Thomas Smart (New South Wales politician)

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Thomas Ware Smart (1810 – 28 May 1881), was a politician in colonial New South Wales, Colonial Treasurer in 1863 and 1865. [1]

Colony of New South Wales British colony which later became a state of Australia

The Colony of New South Wales was a colony of the British Empire from 1788 to 1900, when it became a State of the Commonwealth of Australia. At its greatest extent, the colony of New South Wales included the present-day Australian states of New South Wales, Queensland, Victoria, Tasmania, and South Australia, the Northern Territory as well as New Zealand. The first "responsible" self-government of New South Wales was formed on 6 June 1856 with Sir Stuart Alexander Donaldson appointed by Governor Sir William Denison as its first Colonial Secretary.

Treasurer of New South Wales

The Treasurer of New South Wales, known from 1856 to 1959 as the Colonial Treasurer of New South Wales, is the minister in the Government of New South Wales responsible for government expenditure and revenue raising and is the head of the New South Wales Treasury. The Treasurer plays a key role in the economic policy of the government.

Smart was born in Sydney, New South Wales, Australia. He was the representative for Sydney Hamlets in the New South Wales Legislative Council from 1 September 1851 to 28 February 1855. [2] He represented Glebe in the New South Wales Legislative Assembly from 1860 to 1869. [1] He was Treasurer from 21 March to 15 October 1863 and from 3 February to 19 October 1865; he was also Secretary for Public Works from 20 October 1865 to 21 January 1866. He was again appointed to the Legislative Council in 1870 and served until his death. [2]

New South Wales State of Australia

New South Wales is a state on the east coast of Australia. It borders Queensland to the north, Victoria to the south, and South Australia to the west. Its coast borders the Tasman Sea to the east. The Australian Capital Territory is an enclave within the state. New South Wales' state capital is Sydney, which is also Australia's most populous city. In September 2018, the population of New South Wales was over 8 million, making it Australia's most populous state. Just under two-thirds of the state's population, 5.1 million, live in the Greater Sydney area. Inhabitants of New South Wales are referred to as New South Welshmen.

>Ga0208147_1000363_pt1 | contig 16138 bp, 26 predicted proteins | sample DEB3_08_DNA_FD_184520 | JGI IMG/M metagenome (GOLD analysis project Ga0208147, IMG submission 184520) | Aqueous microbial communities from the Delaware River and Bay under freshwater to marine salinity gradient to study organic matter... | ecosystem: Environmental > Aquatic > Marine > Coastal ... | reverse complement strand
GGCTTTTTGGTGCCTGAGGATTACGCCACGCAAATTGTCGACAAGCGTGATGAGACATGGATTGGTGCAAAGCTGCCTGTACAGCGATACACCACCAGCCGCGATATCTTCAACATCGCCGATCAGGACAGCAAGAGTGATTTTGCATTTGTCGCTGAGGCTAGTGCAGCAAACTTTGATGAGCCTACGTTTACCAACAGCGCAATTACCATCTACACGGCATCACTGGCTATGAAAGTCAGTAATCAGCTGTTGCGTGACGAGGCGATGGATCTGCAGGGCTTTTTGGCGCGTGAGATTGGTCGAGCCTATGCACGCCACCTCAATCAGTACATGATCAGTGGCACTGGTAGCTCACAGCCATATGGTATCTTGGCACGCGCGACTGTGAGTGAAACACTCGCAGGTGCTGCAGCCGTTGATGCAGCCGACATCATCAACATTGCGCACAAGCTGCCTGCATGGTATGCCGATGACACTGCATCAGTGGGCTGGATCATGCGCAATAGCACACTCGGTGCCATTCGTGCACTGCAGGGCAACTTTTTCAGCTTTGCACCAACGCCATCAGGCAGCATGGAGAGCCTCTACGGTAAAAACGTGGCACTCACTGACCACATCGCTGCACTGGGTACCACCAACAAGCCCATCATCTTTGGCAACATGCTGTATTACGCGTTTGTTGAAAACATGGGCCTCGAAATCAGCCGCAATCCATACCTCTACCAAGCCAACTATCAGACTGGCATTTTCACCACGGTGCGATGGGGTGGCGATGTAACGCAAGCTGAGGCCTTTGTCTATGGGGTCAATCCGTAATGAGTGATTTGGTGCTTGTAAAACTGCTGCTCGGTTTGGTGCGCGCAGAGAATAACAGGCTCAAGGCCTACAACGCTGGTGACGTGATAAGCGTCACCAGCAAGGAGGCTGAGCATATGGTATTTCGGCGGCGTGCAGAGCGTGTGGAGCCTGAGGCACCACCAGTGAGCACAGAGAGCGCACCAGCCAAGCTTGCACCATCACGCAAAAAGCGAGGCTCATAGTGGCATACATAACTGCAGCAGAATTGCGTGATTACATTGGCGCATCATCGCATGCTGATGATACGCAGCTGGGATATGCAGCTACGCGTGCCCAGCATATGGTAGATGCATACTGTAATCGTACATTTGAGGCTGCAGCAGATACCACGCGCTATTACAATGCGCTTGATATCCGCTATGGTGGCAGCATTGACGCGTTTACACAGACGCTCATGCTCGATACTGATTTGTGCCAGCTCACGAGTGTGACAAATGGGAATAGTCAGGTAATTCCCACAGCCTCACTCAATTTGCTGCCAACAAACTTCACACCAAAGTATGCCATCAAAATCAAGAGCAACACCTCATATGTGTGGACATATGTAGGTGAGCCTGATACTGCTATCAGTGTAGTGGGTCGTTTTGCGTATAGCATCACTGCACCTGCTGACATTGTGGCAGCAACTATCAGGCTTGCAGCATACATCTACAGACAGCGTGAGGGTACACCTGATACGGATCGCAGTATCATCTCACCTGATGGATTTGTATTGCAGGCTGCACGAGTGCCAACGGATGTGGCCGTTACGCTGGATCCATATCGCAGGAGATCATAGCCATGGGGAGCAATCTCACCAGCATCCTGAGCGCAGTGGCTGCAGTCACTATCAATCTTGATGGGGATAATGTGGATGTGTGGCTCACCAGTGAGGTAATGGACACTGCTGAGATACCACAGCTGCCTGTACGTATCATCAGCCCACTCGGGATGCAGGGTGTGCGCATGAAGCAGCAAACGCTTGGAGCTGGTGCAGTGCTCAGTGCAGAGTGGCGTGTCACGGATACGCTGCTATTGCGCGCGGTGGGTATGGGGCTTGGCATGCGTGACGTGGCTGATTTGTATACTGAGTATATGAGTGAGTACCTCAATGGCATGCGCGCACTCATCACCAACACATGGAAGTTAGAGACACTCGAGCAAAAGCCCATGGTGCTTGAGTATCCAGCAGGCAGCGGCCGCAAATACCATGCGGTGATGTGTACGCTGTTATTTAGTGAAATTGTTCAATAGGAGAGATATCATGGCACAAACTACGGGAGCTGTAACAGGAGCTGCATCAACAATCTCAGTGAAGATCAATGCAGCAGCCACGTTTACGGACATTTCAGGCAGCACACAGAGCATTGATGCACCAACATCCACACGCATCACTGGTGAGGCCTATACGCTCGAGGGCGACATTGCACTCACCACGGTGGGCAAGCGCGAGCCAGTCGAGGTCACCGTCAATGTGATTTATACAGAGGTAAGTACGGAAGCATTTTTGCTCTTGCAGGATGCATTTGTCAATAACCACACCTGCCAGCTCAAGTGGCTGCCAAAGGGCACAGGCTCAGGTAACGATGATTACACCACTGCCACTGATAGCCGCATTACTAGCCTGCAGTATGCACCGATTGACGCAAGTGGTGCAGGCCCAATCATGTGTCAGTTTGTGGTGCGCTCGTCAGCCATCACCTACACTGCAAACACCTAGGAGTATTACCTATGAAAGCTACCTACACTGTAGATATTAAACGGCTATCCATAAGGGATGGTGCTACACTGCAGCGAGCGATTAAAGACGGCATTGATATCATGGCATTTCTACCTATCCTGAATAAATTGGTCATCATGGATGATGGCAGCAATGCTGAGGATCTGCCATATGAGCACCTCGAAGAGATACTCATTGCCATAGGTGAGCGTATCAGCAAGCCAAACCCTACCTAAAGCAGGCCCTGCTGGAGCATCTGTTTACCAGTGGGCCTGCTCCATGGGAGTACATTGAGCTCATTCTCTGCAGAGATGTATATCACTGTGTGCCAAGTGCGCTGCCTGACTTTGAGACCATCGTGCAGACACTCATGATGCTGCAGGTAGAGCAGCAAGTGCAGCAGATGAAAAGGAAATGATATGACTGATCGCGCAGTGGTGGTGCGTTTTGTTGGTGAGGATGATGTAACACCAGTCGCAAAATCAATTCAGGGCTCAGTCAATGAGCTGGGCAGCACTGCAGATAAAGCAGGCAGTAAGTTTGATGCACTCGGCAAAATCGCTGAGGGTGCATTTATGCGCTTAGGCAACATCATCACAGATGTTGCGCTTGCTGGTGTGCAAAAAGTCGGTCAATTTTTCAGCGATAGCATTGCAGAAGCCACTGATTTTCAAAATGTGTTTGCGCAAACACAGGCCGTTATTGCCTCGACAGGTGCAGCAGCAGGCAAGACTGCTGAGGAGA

The Electoral district of Sydney Hamlets was an electorate of the New South Wales Legislative Council at a time when some of its members were elected and the balance were appointed by the Governor. It was a new electorate created in 1851 by the expansion of the Legislative Council to 54 members, with 18 to be appointed and 36 elected. The electoral district included what were then outer suburbs of Sydney and are now the inner suburbs of Glebe, Camperdown, O'Connell Town, Chippendale, Redfern, Surry Hills, Paddington, St Leonards and Balmain.

New South Wales Legislative Council Upper house of the Parliament of New South Wales

The New South Wales Legislative Council, often referred to as the upper house, is one of the two chambers of the parliament of the Australian state of New South Wales. The other is the Legislative Assembly. Both sit at Parliament House in the state capital, Sydney. It is normal for legislation to be first deliberated on and passed by the Legislative Assembly before being considered by the Legislative Council, which acts in the main as a house of review.

Smart died at Darling Point in Sydney on May 28, 1881(1881-05-28) (aged 70–71). [1]

Darling Point, New South Wales Suburb of Sydney, New South Wales, Australia

Darling Point is a harbourside eastern suburb of Sydney, Australia. It is 4 kilometres east of the Sydney central business district and is part of the local government area of Woollahra Council.

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Thomas Smart may refer to:

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References

  1. 1 2 3 Walsh, G P. "Smart, Thomas Ware (1810–1881)". Australian Dictionary of Biography . Canberra: Australian National University. Retrieved 21 August 2013.
  2. 1 2 "Mr Thomas Ware Smart (1810-1881)". Former Members of the Parliament of New South Wales . Retrieved 21 April 2019.

 

Political offices
Preceded by
Elias Weekes
Colonial Treasurer
Mar - Oct 1863
Succeeded by
Geoffrey Eagar
Preceded by
Geoffrey Eagar
Colonial Treasurer
Feb - Oct 1865
Succeeded by
Saul Samuel
Preceded by
William Arnold
Secretary for Public Works
Oct 1865 - Jan 1866
Succeeded by
Arthur Holroyd
New South Wales Legislative Council
Preceded by
Sir George Allen
Member for Sydney Hamlets
Sep 1851 – Feb 1855
Succeeded by
Stuart Donaldson
New South Wales Legislative Assembly
Preceded by
John Campbell
Member for Glebe
Dec 1860 – Nov 1869
Succeeded by
Sir George Allen